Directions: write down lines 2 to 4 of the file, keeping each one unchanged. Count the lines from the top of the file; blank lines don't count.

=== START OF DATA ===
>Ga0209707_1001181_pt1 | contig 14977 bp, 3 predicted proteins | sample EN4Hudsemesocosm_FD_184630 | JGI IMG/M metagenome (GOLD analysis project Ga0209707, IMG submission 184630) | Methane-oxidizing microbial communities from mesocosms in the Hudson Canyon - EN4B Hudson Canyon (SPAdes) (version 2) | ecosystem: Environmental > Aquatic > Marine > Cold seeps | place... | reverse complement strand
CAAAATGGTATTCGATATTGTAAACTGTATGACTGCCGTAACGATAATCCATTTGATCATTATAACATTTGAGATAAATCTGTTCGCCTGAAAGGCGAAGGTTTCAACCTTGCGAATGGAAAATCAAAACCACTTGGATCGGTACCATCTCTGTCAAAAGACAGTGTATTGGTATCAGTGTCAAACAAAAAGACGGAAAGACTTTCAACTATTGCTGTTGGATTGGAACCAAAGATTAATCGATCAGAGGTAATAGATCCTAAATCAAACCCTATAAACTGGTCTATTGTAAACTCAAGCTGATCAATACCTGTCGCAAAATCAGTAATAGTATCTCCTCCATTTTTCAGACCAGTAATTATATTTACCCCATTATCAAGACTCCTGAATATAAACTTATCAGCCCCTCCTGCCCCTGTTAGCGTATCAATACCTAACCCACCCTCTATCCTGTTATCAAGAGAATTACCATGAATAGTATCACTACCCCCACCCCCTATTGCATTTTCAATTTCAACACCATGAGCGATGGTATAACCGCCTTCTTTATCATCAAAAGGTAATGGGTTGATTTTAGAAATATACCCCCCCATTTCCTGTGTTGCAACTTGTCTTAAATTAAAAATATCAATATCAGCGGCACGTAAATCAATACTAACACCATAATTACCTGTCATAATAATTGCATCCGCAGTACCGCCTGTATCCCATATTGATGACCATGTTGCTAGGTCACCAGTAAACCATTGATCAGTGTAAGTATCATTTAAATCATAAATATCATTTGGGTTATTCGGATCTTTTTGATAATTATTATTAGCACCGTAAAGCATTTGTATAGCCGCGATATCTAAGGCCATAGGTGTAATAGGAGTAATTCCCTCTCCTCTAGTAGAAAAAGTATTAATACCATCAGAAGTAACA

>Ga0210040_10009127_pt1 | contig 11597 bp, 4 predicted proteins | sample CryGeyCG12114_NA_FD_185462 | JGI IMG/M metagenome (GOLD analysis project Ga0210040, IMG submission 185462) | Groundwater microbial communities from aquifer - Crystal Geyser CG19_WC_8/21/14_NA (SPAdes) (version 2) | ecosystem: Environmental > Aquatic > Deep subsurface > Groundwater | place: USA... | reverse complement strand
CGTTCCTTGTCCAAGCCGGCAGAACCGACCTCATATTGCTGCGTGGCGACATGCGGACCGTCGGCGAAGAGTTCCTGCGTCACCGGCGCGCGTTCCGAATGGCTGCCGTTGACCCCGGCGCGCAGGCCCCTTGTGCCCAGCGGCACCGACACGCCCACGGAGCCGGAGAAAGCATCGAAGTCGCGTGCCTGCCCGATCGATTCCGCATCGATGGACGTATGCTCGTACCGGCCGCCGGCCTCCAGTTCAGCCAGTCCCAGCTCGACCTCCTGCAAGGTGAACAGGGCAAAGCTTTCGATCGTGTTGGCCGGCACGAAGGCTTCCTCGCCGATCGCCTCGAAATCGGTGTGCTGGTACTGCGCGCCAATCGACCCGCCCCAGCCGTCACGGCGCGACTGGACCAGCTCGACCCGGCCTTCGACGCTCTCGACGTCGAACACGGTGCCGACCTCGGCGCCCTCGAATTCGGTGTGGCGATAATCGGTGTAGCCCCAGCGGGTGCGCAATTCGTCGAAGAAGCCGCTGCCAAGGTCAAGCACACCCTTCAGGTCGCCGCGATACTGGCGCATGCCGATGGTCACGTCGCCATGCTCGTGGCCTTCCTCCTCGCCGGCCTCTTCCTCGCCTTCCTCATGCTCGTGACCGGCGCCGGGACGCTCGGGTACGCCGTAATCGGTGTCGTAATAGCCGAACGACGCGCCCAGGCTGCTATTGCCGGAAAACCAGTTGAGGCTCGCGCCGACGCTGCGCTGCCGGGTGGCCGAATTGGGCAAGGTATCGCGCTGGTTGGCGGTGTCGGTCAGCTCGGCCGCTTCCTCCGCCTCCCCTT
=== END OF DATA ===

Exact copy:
CAAAATGGTATTCGATATTGTAAACTGTATGACTGCCGTAACGATAATCCATTTGATCATTATAACATTTGAGATAAATCTGTTCGCCTGAAAGGCGAAGGTTTCAACCTTGCGAATGGAAAATCAAAACCACTTGGATCGGTACCATCTCTGTCAAAAGACAGTGTATTGGTATCAGTGTCAAACAAAAAGACGGAAAGACTTTCAACTATTGCTGTTGGATTGGAACCAAAGATTAATCGATCAGAGGTAATAGATCCTAAATCAAACCCTATAAACTGGTCTATTGTAAACTCAAGCTGATCAATACCTGTCGCAAAATCAGTAATAGTATCTCCTCCATTTTTCAGACCAGTAATTATATTTACCCCATTATCAAGACTCCTGAATATAAACTTATCAGCCCCTCCTGCCCCTGTTAGCGTATCAATACCTAACCCACCCTCTATCCTGTTATCAAGAGAATTACCATGAATAGTATCACTACCCCCACCCCCTATTGCATTTTCAATTTCAACACCATGAGCGATGGTATAACCGCCTTCTTTATCATCAAAAGGTAATGGGTTGATTTTAGAAATATACCCCCCCATTTCCTGTGTTGCAACTTGTCTTAAATTAAAAATATCAATATCAGCGGCACGTAAATCAATACTAACACCATAATTACCTGTCATAATAATTGCATCCGCAGTACCGCCTGTATCCCATATTGATGACCATGTTGCTAGGTCACCAGTAAACCATTGATCAGTGTAAGTATCATTTAAATCATAAATATCATTTGGGTTATTCGGATCTTTTTGATAATTATTATTAGCACCGTAAAGCATTTGTATAGCCGCGATATCTAAGGCCATAGGTGTAATAGGAGTAATTCCCTCTCCTCTAGTAGAAAAAGTATTAATACCATCAGAAGTAACA

>Ga0210040_10009127_pt1 | contig 11597 bp, 4 predicted proteins | sample CryGeyCG12114_NA_FD_185462 | JGI IMG/M metagenome (GOLD analysis project Ga0210040, IMG submission 185462) | Groundwater microbial communities from aquifer - Crystal Geyser CG19_WC_8/21/14_NA (SPAdes) (version 2) | ecosystem: Environmental > Aquatic > Deep subsurface > Groundwater | place: USA... | reverse complement strand
CGTTCCTTGTCCAAGCCGGCAGAACCGACCTCATATTGCTGCGTGGCGACATGCGGACCGTCGGCGAAGAGTTCCTGCGTCACCGGCGCGCGTTCCGAATGGCTGCCGTTGACCCCGGCGCGCAGGCCCCTTGTGCCCAGCGGCACCGACACGCCCACGGAGCCGGAGAAAGCATCGAAGTCGCGTGCCTGCCCGATCGATTCCGCATCGATGGACGTATGCTCGTACCGGCCGCCGGCCTCCAGTTCAGCCAGTCCCAGCTCGACCTCCTGCAAGGTGAACAGGGCAAAGCTTTCGATCGTGTTGGCCGGCACGAAGGCTTCCTCGCCGATCGCCTCGAAATCGGTGTGCTGGTACTGCGCGCCAATCGACCCGCCCCAGCCGTCACGGCGCGACTGGACCAGCTCGACCCGGCCTTCGACGCTCTCGACGTCGAACACGGTGCCGACCTCGGCGCCCTCGAATTCGGTGTGGCGATAATCGGTGTAGCCCCAGCGGGTGCGCAATTCGTCGAAGAAGCCGCTGCCAAGGTCAAGCACACCCTTCAGGTCGCCGCGATACTGGCGCATGCCGATGGTCACGTCGCCATGCTCGTGGCCTTCCTCCTCGCCGGCCTCTTCCTCGCCTTCCTCATGCTCGTGACCGGCGCCGGGACGCTCGGGTACGCCGTAATCGGTGTCGTAATAGCCGAACGACGCGCCCAGGCTGCTATTGCCGGAAAACCAGTTGAGGCTCGCGCCGACGCTGCGCTGCCGGGTGGCCGAATTGGGCAAGGTATCGCGCTGGTTGGCGGTGTCGGTCAGCTCGGCCGCTTCCTCCGCCTCCCCTT